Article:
Prevention is the mantra of modern medicine and public health. Benjamin Franklin said it himself: “An ounce of prevention is worth a pound of cure.”
Unfortunately, childhood adversities such as abuse and neglect cannot be prevented by vaccinations. As we now know, a large proportion of adults go through adverse childhood experiences (ACEs) and can exhibit symptoms such as substance abuse. The symptoms seen in adults can in turn expose the next generation to adverse outcomes – creating a cycle that’s hard to break.
However, we can limit the impact of ACEs on future generations by taking a close look at what we are doing today – not only for our children, but for ourselves, as adults. Therefore, to prevent adversities for children, we must address the healing and recovery of trauma in adults.
Shifting the paradigm
The ACE Study, launched in the 1990s, offered a groundbreaking look at how childhood trauma can impact health decades later.
More than two-thirds of the 17,000-plus adults in our study reported at least one ACE, such as divorce, neglect or domestic violence in the household. These adults were at a greater risk for numerous negative health and behavioral outcomes.
When I present this research, I often get questions about the adult survivors. What has helped these adults survive to tell their childhood histories?
The ACE Study was not conceptualized to examine resilience. But I had always been curious about what helped these trauma survivors thrive. I wanted to understand not only what led to their ill health later in life, but what led some of them to report positive health, despite their backgrounds.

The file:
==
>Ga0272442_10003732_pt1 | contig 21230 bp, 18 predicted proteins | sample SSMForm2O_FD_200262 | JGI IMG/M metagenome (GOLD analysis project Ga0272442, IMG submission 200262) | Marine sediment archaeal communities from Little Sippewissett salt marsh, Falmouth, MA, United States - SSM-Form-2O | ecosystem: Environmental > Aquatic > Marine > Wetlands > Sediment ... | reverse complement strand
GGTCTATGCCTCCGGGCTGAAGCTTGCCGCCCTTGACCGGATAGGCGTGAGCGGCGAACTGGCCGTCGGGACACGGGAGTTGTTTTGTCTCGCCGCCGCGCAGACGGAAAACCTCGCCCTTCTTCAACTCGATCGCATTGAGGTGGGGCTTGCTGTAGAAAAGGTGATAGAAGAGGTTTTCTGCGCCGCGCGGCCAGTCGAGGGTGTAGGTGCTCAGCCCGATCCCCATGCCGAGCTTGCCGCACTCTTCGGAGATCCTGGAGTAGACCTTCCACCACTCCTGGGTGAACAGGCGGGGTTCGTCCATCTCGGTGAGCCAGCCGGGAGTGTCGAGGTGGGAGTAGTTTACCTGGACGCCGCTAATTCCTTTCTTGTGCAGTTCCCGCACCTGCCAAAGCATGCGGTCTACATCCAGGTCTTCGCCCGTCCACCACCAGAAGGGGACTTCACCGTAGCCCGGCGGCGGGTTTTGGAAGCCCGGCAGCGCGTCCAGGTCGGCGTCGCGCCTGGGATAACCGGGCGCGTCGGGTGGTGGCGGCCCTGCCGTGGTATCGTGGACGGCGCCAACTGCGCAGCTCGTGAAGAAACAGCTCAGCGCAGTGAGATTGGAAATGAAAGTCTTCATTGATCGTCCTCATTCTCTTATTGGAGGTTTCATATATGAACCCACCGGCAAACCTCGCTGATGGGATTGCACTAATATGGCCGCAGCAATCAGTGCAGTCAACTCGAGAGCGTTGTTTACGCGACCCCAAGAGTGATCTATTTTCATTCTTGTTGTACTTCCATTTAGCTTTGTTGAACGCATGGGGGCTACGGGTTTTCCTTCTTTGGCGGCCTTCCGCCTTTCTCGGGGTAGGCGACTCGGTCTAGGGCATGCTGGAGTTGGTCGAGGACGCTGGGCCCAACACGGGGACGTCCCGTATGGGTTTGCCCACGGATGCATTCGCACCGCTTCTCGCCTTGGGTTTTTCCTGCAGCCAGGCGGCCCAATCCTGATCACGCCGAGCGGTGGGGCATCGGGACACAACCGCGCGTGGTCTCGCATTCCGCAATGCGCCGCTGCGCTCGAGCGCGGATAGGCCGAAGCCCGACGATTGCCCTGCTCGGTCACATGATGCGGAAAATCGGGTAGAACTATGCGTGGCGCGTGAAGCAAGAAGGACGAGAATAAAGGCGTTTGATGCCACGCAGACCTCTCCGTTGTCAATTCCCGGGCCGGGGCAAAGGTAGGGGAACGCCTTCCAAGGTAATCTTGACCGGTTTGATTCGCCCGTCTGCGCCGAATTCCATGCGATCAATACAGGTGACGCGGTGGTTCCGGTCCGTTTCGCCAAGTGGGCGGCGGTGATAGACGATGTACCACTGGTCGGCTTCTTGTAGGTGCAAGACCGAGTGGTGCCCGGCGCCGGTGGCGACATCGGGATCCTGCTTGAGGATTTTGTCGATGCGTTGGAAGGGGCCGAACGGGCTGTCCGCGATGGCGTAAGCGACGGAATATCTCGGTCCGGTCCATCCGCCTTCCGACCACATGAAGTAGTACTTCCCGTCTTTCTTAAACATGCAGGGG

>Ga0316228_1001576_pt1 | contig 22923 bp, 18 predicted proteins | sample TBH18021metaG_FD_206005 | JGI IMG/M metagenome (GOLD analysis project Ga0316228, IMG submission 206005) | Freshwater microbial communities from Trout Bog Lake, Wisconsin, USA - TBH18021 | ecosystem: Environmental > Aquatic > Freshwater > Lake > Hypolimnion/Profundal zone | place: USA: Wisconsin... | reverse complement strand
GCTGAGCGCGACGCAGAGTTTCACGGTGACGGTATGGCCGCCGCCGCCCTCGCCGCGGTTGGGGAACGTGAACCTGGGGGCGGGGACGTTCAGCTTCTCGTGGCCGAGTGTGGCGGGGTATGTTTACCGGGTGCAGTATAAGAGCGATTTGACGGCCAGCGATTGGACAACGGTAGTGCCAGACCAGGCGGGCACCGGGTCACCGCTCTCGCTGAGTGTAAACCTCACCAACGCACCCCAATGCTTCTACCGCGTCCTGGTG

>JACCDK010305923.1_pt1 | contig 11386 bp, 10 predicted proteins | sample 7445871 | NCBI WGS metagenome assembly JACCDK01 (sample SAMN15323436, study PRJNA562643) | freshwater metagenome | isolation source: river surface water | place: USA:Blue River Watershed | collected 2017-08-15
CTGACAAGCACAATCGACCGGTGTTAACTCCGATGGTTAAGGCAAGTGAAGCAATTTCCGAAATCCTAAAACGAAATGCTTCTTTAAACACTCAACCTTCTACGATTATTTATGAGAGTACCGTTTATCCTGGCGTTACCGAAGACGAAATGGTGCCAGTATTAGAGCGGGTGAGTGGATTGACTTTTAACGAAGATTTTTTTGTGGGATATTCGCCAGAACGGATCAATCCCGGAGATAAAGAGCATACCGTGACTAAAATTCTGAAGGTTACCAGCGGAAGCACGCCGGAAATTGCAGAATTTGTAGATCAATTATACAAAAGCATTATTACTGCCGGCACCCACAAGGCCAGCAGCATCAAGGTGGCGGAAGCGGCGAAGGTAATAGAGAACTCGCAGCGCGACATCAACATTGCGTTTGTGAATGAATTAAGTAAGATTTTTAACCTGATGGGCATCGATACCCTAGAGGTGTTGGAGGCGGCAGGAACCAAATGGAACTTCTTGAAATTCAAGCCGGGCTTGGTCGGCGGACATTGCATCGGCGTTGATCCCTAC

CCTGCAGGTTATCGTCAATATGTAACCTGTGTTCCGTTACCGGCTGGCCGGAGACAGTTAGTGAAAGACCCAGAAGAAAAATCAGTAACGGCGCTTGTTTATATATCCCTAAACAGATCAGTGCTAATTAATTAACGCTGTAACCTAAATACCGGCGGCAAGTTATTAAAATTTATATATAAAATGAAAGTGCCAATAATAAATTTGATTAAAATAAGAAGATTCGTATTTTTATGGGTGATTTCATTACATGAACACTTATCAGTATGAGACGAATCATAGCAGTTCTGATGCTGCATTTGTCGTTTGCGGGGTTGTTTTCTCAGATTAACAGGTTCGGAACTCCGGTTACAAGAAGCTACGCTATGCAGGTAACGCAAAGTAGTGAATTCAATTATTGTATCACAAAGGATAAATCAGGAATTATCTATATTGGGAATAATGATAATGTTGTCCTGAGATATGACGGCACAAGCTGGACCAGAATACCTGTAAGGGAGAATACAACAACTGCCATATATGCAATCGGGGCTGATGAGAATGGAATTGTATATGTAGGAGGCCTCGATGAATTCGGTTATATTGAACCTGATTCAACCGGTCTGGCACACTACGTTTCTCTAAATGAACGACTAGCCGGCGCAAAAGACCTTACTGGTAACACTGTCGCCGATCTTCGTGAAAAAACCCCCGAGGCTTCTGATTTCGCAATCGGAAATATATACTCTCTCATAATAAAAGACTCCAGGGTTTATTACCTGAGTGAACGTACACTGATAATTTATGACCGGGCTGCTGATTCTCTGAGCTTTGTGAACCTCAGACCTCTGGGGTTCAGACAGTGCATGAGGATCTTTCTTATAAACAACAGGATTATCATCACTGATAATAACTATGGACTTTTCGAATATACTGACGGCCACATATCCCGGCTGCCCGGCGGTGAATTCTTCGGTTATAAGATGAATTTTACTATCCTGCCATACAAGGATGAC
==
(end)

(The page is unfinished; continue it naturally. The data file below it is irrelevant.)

Promoting good health
Modern medicine and public health have traditionally focused on figuring out the origins of disease and how to prevent poor health.
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In 1996, medical sociologist and anthropologist Aaron Antonovsky offered a different perspective. He suggested we look at health as a continuum and focus on what can promote good health. This approach, called salutogenesis, suggests that we as humans have the innate capacity to move toward health in the face of hardship.
Today, the World Health Organization defines health as “a state of complete physical, mental and social well-being and not merely the absence of disease or infirmity.” I wondered how this approach might reflect on the adult survivors. What promotes their good health and positive well-being, knowing they are at risk for negative health conditions?
In 2013, my colleagues and I published a study examining approximately 5,000 adults from the original ACE study who reported at least one childhood adversity. We focused on strategies that have been proven to promote good health – such as exercise, abstaining from smoking, access to emotional support and completing education at the high school level or higher.